David Rinck’s rock star aspirations may well have been born at a 1980 punk concert. “Johnny Thunders & the Heartbreakers at the Whisky a Go Go...he was the king on a good night, one of the greatest bluesmen ever. The Muddy Waters of punk rock. They brought the house down that night.”
His local ties date back to 1981, when the singer/guitarist/sax player cofounded the original Wallflowers. Somewhat punk, a little mod, and always rockin’, the band wrote songs about dangerous San Diego locales of the time, such as “Funland” (about a long-gone downtown game arcade frequented by hookers and sailors) and “Paradise on 4th Avenue” (mainly chronicling that street’s early punk hangout, Studio 517).
“To be honest, I feel sort of comfortable with places where there isn’t a lot of law and order, possibly as a result of growing up with a less-than-great relationship with authority,” said Rinck.
From 1988 to 1989, Rinck studied economics in Beijing, China. “I was in Tiananmen Square during the whole uprising. Basically, my whole class died when the tanks rolled in.”
Long after he departed San Diego, Rinck continued to perform and record with local players, including the Ramblers (with Music Power producer Eric Camillo), the Blues Gangsters, founded in 2008 with Dave Ellison (Rockin’ Dogs), Dave Fleminger (the Answers), Kristi Maddocks (Everybody Violet), and fellow former-Wallflower Matt Johnson. Until just a few weeks ago, he was also playing with the reunited Cardiac Kidz, one of the city’s earliest punk bands.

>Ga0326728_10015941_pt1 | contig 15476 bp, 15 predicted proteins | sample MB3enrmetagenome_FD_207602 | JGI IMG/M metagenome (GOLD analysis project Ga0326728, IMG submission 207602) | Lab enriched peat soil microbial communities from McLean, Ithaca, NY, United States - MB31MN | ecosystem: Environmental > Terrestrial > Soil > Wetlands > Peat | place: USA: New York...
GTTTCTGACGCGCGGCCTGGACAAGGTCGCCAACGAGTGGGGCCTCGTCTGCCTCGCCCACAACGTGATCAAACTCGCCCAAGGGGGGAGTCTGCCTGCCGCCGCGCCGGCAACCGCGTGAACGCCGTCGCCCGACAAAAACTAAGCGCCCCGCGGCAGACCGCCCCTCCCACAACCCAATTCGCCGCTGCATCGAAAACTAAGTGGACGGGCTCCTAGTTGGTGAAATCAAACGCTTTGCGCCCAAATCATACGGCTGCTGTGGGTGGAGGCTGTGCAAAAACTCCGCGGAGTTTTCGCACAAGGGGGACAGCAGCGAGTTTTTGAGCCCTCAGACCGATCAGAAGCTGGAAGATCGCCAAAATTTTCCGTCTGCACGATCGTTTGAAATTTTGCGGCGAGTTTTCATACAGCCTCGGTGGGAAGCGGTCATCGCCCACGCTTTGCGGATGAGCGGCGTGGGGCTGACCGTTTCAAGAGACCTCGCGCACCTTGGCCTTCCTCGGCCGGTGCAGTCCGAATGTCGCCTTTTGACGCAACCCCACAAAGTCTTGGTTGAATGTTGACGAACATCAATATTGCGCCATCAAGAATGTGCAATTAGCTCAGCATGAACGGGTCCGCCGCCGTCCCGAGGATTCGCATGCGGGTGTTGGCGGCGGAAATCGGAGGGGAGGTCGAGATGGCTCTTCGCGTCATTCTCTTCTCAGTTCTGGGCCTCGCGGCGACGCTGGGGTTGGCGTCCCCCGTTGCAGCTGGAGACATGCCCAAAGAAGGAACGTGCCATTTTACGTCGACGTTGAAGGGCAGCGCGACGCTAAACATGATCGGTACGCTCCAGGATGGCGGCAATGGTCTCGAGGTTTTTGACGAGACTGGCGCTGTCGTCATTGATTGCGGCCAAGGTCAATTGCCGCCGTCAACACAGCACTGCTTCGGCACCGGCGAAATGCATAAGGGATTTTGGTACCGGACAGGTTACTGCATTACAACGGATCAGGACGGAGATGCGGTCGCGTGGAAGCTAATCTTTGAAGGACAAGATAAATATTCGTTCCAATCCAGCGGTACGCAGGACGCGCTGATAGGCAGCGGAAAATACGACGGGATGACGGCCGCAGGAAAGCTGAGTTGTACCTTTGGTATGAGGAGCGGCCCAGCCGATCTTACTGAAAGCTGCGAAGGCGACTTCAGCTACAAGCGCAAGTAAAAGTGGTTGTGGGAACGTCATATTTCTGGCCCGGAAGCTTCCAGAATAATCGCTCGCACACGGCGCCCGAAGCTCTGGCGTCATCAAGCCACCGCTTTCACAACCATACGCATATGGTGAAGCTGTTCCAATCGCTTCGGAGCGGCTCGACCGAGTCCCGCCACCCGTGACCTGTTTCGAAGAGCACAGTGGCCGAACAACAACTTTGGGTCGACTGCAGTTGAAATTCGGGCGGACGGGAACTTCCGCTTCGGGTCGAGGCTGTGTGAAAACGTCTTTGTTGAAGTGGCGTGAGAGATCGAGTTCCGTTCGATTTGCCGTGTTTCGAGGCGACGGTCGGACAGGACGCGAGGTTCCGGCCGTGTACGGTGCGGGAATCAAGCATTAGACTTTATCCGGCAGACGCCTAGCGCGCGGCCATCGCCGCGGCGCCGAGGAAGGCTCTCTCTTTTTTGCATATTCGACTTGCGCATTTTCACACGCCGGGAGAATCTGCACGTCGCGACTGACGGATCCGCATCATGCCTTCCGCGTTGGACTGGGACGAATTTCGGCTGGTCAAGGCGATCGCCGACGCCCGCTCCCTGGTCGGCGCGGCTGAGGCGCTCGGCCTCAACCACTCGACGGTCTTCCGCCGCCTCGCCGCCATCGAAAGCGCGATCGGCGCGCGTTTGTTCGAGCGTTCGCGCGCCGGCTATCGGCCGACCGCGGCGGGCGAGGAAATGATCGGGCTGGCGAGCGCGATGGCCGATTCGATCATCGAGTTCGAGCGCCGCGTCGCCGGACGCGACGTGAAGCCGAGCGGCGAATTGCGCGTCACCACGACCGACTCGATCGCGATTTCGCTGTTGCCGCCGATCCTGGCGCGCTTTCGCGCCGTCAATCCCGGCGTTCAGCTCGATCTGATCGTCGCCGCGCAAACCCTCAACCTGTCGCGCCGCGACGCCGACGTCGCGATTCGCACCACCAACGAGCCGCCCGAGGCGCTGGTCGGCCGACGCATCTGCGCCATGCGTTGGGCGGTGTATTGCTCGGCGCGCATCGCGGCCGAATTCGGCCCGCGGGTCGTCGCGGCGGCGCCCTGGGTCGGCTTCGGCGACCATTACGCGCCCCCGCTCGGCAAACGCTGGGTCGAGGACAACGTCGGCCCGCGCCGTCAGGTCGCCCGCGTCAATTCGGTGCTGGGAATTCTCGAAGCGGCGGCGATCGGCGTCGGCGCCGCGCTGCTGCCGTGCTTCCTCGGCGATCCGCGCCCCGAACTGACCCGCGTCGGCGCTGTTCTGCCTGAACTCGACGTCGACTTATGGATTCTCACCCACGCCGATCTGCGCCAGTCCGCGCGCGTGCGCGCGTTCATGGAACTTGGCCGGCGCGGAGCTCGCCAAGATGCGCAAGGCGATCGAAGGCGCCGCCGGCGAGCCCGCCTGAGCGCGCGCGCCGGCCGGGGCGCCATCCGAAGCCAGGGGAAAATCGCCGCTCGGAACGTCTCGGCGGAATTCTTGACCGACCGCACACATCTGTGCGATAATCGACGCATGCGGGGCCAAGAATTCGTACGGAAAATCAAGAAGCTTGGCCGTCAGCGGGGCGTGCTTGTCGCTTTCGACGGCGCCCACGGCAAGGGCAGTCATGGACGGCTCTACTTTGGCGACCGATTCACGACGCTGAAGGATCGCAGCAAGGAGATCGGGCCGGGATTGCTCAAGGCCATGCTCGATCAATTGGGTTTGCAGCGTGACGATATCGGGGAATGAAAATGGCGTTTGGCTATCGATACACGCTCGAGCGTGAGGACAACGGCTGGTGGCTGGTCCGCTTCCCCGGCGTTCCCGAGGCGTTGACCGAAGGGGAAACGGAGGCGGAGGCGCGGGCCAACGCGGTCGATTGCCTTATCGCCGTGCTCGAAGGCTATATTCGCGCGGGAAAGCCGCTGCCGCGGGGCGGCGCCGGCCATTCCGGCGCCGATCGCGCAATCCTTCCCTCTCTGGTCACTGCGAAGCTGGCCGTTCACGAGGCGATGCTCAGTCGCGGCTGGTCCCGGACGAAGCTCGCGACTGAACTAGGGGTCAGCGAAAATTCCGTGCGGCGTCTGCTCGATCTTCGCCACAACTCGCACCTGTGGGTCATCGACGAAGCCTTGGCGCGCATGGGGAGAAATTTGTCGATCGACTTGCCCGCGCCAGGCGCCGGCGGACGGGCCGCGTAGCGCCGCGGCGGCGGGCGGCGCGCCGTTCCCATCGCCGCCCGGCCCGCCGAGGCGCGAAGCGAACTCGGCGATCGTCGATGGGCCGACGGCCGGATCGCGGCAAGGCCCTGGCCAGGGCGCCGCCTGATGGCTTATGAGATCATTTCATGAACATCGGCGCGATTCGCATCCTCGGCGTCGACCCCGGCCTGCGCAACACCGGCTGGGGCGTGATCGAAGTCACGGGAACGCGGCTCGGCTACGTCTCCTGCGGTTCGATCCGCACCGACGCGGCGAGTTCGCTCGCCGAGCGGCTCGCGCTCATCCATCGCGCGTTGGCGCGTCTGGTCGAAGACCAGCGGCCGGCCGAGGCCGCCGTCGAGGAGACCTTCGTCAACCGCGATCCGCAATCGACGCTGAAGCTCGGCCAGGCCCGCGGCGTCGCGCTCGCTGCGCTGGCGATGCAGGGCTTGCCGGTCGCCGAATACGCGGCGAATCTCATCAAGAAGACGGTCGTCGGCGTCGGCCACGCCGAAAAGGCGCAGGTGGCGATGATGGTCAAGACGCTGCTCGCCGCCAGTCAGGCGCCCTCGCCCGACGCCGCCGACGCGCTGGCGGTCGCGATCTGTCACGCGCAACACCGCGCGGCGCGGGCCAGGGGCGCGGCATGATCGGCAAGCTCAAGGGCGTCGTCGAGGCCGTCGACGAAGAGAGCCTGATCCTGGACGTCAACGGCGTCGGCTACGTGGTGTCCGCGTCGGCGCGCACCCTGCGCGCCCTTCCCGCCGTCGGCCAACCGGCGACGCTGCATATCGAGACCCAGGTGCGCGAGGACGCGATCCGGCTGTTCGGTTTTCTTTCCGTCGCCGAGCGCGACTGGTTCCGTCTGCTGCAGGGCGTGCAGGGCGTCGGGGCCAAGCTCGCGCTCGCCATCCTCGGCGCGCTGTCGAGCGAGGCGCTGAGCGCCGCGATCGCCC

“Over the course of all these years, a sort of musical canon has evolved. I love tunes like ‘Rubber Room’ from the Wallflowers, ‘Candy Rock’ by the Rockin’ Dogs, ‘Find Yourself a Way’ by the Cardiac Kidz, and ‘Tigershark Blues’ by the Blues Gangsters. Some of these songs I’ve played on several continents, with multiple bands.”
As of 2011, Rinck is living in northern Africa. “Tunisia is a great place to be right now, because of the political opening, which is also producing all sorts of new freedoms for them in culture as well. They’ve been tied to France for many years, so there’s a huge thirst for American music these days. San Diego bands that feel like coming out would find a great reception.”
He doesn't lack for company in Africa. “I have an African cat named Aysho that’s like family to me. He’s fought falcons and stuff. He got bit by a venomous snake once in Kenya, and we had to give him anti-venom, but he lived.”